Meeting the Cinematographer of The Water Horse

Today we had a one and a half hour talk with Oliver Stapleton! This was a real pleasure as he’s worked with huge names such as David Bowie and The Rolling Stones in the 80s, Oliver has progressed to become one of the most renowned cinematographers – his credits include director of photography on The Cider House Rules, The Proposal, Buffalo Soldiers and many others. He now also co-runs the Master’s Degree in Cinematography at the National Film and Television School (NFTS) in London. 

I was truly amazed by the work he has produced and the story of how he became to be who he is now! The fact that he started when he was 28 left me shocked! I was honered I got to speak to him especially as he criticised my FMP work as well! Although it was partly negative, I don’t mind as much as it’s from a professional and honest feedback is what I want. He said that some of the ‘hits’ in the end fight scene for my FMP “weren’t believable” and that I could “cut some bits out”. This made me feel sad as I thought he didn’t like it even though he said “the amount of footage you’ve filmed in a day is impressive. I could understand what he was saying though and I have taken that into account and removed some of the orginal shots that didn’t look as polished as the others. This shot in particular where Jack’s character goes to kick me in the head.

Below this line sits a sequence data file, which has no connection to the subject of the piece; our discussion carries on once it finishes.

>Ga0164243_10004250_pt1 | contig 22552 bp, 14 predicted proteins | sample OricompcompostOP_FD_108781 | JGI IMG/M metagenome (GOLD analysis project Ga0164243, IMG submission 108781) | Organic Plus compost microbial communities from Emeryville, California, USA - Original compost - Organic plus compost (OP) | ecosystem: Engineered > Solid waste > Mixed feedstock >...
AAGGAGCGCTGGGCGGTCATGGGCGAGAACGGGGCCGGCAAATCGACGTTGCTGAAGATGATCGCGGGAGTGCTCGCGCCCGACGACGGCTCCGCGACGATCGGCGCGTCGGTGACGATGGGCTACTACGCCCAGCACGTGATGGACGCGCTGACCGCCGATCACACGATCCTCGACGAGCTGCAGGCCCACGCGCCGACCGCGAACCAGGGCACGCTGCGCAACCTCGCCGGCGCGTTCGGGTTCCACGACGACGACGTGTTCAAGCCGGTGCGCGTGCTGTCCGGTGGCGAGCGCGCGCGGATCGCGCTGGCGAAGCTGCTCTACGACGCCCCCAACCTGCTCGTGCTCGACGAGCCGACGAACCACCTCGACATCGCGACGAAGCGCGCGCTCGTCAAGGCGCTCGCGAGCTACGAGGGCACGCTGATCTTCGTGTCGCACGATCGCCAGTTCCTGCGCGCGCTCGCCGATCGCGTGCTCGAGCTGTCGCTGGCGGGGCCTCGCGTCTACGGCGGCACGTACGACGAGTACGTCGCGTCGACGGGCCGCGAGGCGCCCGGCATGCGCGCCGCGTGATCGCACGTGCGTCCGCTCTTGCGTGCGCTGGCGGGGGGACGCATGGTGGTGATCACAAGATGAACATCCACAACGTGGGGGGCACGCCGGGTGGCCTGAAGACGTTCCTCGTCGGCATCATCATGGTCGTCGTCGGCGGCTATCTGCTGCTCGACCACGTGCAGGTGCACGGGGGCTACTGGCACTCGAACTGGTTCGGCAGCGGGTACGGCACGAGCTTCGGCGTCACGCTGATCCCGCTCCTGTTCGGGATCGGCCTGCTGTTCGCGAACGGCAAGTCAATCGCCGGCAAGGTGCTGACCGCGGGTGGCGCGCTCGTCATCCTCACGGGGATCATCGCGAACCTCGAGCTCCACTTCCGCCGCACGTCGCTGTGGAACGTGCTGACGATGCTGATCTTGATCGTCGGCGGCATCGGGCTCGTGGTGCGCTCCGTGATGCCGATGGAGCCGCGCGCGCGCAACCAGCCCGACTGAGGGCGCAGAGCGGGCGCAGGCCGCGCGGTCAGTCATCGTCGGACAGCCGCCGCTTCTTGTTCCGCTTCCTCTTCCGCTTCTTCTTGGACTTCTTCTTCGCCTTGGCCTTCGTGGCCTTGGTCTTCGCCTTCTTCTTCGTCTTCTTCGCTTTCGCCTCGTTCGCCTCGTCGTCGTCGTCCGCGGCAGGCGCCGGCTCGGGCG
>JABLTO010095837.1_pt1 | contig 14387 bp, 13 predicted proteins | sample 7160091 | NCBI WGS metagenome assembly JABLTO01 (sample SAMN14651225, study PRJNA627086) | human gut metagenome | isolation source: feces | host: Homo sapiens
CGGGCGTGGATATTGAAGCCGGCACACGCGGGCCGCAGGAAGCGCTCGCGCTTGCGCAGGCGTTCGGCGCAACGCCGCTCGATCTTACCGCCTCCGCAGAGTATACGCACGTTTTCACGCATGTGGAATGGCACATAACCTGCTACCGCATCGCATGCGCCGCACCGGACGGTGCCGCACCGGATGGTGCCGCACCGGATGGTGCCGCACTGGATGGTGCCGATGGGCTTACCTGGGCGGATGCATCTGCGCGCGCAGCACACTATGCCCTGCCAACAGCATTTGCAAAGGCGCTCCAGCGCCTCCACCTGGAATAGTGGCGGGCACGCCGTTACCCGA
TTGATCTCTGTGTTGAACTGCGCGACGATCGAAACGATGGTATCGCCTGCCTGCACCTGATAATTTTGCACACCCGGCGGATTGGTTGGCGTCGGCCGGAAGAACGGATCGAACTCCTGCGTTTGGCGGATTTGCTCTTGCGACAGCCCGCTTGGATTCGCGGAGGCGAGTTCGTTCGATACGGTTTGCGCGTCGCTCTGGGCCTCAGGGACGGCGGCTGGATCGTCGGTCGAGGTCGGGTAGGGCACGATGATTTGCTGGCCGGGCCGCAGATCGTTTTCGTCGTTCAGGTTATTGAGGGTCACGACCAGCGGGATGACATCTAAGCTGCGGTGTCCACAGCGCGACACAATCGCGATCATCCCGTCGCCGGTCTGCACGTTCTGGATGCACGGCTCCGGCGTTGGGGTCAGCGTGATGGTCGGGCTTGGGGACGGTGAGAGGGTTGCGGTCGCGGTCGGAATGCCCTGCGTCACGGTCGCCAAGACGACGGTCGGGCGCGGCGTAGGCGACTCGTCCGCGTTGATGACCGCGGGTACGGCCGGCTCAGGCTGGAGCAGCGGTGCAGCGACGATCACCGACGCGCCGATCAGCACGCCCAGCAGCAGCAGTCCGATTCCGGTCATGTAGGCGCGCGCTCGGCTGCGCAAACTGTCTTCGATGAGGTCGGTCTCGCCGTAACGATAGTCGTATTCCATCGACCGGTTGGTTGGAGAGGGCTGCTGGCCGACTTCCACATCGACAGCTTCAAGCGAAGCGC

This shot was filmed on the day of filming but I took it out when editing because as you can see above (in the practice fight) I encountered the same problem where it doesn’t look “believable”.

Anywag back onto the Oliver Stapleton! This is the film poster for the water horse. I love the colours they’ve used and would love to make a film like that in the future if I ever got the opportunity. This is because I’ve always been a fan of films that use CGI well enough that you believe it. It’s always something that will impress me as it leaves me asking the question “how did they do that!?”.

I remember seeing the film ‘The Water Horse’ when it came out in cinemas. I was only 7 but I enjoyed it very much. I haven’t seen it since though, so seeing the behind the scenes and how it was made really inspired me. I would have never guessed how much of it was actually CGI and edited on a blue screen.


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